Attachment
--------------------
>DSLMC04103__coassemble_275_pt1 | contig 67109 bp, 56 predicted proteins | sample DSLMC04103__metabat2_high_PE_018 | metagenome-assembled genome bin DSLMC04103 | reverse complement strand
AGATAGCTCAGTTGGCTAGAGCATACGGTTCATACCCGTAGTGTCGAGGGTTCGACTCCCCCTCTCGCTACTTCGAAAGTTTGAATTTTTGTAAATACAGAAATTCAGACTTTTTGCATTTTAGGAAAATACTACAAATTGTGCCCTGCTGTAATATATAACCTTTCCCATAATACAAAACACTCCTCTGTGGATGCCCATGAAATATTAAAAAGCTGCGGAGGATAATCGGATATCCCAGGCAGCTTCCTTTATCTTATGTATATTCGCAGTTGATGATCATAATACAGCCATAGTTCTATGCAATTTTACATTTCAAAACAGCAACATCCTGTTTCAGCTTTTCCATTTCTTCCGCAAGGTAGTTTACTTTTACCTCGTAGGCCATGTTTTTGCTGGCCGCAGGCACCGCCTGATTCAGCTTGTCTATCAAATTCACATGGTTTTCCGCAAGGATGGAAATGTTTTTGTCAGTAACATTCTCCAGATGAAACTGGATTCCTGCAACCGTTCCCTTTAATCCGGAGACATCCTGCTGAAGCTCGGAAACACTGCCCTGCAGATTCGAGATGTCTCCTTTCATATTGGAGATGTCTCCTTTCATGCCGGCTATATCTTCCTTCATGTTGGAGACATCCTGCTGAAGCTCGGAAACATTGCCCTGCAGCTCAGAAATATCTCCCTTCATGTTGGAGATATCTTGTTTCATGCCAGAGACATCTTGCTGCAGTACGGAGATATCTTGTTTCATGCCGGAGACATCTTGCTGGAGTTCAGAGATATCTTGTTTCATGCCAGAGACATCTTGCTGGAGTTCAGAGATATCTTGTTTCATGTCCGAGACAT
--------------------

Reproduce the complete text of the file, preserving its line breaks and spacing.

>DSLMC04103__coassemble_275_pt1 | contig 67109 bp, 56 predicted proteins | sample DSLMC04103__metabat2_high_PE_018 | metagenome-assembled genome bin DSLMC04103 | reverse complement strand
AGATAGCTCAGTTGGCTAGAGCATACGGTTCATACCCGTAGTGTCGAGGGTTCGACTCCCCCTCTCGCTACTTCGAAAGTTTGAATTTTTGTAAATACAGAAATTCAGACTTTTTGCATTTTAGGAAAATACTACAAATTGTGCCCTGCTGTAATATATAACCTTTCCCATAATACAAAACACTCCTCTGTGGATGCCCATGAAATATTAAAAAGCTGCGGAGGATAATCGGATATCCCAGGCAGCTTCCTTTATCTTATGTATATTCGCAGTTGATGATCATAATACAGCCATAGTTCTATGCAATTTTACATTTCAAAACAGCAACATCCTGTTTCAGCTTTTCCATTTCTTCCGCAAGGTAGTTTACTTTTACCTCGTAGGCCATGTTTTTGCTGGCCGCAGGCACCGCCTGATTCAGCTTGTCTATCAAATTCACATGGTTTTCCGCAAGGATGGAAATGTTTTTGTCAGTAACATTCTCCAGATGAAACTGGATTCCTGCAACCGTTCCCTTTAATCCGGAGACATCCTGCTGAAGCTCGGAAACACTGCCCTGCAGATTCGAGATGTCTCCTTTCATATTGGAGATGTCTCCTTTCATGCCGGCTATATCTTCCTTCATGTTGGAGACATCCTGCTGAAGCTCGGAAACATTGCCCTGCAGCTCAGAAATATCTCCCTTCATGTTGGAGATATCTTGTTTCATGCCAGAGACATCTTGCTGCAGTACGGAGATATCTTGTTTCATGCCGGAGACATCTTGCTGGAGTTCAGAGATATCTTGTTTCATGCCAGAGACATCTTGCTGGAGTTCAGAGATATCTTGTTTCATGTCCGAGACAT